A new series of the excellent BBC Radio 4 Mind Changers series has just started with a fantastic edition on the Rosenhan experiment – a study that sent seismic waves of controversy through 1970s psychiatry.
Titled ‘On being sane in insane places’ when published in a 1972 edition of Science, the experiment reported on how Rosenhan and his associates had presented to psychiatric hospitals faking a single psychiatric symptom – a hallucinated voice.
All of the pseudopatients were admitted to hospital and diagnosed with mental illness. They then stopped faking only to find that their normal behaviour was pathologised as a sign of a disturbed mind.
Later, when word got out and the hospitals were accused of being ‘bad apples’, Rosenhan promised to send more fake patients but, in reality sent none. The hospitals subsequently branded 41 real patients as fakes.
The Mind Changers programme throws much fresh light on this study by examining never-before-seen documents from Rosenhan’s own archive.
While the study has often been framed as an attack on psychiatric diagnosis, according to Rosenhan, it was never intended to be. He started out wanting to conduct an anthropological study of psychiatric wards.
There’s an interesting bit where the hospital admission notes are read out concerning Rosenhan’s admission to hospital under a fake name:
Admission note 6th February 1969
The patient, David Lurie, is a 39 year-old married father of two… Three to four months ago he started hearing noises, then voices, recently he has been able to discern that the voices say “It’s empty, nothing inside, it’s hollow, it makes an empty noise.”
Compare this with the description from the original text of the study:
After calling the hospital for an appointment, the pseudopatient arrived at the admissions office complaining that he had been hearing voices. Asked what the voices said, he replied that they were often unclear, but as far as he could tell they said ‚Äúempty,‚Äù ‚Äúhollow,‚Äù and ‚Äúthud.‚Äù…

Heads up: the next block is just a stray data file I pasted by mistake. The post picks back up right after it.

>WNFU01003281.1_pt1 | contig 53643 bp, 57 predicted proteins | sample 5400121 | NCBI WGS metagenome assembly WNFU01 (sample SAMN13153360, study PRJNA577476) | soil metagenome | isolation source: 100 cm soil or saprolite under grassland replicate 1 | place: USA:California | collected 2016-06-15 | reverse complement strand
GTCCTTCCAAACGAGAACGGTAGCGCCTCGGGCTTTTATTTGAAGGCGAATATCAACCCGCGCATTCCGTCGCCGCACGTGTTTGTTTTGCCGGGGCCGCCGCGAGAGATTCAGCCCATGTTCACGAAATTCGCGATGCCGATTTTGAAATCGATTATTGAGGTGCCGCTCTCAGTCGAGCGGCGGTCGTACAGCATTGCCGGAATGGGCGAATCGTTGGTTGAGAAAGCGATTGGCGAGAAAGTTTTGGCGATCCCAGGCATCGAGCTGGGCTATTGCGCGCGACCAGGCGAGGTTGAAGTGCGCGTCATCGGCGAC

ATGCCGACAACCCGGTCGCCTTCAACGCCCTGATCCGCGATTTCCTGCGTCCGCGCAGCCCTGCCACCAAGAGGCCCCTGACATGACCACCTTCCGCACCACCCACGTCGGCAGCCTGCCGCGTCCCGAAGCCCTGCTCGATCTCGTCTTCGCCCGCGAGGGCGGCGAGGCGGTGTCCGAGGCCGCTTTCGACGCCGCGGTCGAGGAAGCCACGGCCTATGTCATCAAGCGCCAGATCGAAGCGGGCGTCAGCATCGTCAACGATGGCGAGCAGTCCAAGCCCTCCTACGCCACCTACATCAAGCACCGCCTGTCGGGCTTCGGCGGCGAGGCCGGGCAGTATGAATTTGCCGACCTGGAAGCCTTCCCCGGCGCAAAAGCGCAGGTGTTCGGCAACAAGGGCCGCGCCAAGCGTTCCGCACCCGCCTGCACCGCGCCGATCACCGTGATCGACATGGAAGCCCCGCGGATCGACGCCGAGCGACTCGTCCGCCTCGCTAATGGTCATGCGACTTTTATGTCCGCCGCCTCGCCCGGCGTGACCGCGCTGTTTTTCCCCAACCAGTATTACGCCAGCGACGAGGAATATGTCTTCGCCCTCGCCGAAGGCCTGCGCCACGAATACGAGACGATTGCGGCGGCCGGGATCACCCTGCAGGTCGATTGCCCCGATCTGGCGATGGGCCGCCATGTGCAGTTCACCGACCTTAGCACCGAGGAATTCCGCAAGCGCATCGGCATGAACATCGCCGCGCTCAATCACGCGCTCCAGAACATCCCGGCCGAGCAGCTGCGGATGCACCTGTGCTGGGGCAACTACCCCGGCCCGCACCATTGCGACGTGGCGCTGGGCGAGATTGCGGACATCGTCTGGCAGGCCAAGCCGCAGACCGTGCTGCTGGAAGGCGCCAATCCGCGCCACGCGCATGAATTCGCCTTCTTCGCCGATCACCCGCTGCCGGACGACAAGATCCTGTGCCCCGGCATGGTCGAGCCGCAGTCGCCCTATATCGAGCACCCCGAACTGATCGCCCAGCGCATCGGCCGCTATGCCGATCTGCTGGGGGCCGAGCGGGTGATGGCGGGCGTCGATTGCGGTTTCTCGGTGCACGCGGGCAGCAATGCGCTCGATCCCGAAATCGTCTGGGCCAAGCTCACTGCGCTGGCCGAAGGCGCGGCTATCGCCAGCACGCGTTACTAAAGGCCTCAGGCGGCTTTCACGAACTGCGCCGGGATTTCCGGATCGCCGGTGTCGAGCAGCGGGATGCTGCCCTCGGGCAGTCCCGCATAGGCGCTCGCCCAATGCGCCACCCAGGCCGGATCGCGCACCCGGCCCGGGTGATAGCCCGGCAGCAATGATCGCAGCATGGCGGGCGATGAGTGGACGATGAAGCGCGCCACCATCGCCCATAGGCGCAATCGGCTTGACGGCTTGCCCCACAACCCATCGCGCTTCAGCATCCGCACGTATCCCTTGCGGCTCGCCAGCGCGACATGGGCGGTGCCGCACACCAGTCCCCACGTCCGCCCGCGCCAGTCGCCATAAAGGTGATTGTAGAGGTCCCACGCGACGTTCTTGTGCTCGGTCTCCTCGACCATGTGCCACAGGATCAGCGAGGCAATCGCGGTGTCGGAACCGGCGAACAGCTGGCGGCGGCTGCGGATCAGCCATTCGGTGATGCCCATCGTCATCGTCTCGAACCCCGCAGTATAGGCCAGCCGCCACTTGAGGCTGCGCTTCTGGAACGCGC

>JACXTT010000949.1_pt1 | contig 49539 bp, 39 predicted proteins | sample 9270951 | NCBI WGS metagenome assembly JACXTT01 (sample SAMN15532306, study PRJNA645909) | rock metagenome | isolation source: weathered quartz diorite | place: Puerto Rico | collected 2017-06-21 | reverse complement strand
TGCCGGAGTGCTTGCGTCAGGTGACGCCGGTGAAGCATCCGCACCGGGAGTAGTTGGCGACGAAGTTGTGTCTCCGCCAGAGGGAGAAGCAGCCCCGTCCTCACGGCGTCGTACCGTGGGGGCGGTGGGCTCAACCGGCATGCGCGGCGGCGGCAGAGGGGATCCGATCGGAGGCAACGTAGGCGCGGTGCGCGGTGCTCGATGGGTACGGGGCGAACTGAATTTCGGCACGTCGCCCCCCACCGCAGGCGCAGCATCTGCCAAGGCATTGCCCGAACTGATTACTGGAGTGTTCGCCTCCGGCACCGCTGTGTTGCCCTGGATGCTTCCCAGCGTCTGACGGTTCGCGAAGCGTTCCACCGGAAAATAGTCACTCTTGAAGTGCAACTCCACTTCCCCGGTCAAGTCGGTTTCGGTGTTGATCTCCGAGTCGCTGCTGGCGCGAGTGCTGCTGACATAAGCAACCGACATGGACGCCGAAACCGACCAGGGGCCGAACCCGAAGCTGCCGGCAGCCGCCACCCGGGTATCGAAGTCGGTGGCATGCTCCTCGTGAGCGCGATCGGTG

The choice of these symptoms was occasioned by their apparent similarity to existential symptoms. Such symptoms are alleged to arise from painful concerns about the perceived meaninglessness of one‚Äôs life. It is as if the hallucinating person were saying, ‚ÄúMy life is empty and hollow.‚Äù
I’m intrigued that while the paper suggests that the pseudopatients were told to report single word hallucinations, the medical records suggest whole sentences were heard.
I wonder whether the pseudopatients were tempted to embellish their single words or whether the psychiatrists genuinely did weave narratives around the sparse information presented to them.
Either way, as many people have countered, the study is not in itself a very good critique of psychiatric diagnosis. If I go to my doctor and say I’m distressed by hallucinated voices, this is a legitimate symptom of mental illness as far as the doctor is concerned.
However, as psychologist Richard Bentall notes in the programme, much more damning is the fact that once seen as patients, almost everything the fakers did was interpreted as abnormal or pathological in some way.
The fact that diagnosis or clinical opinion is swayed by personal, cultural or professional beliefs is now a well established research finding and this part of Rosenhan’s study remains as relevant today as it was in the 1970s.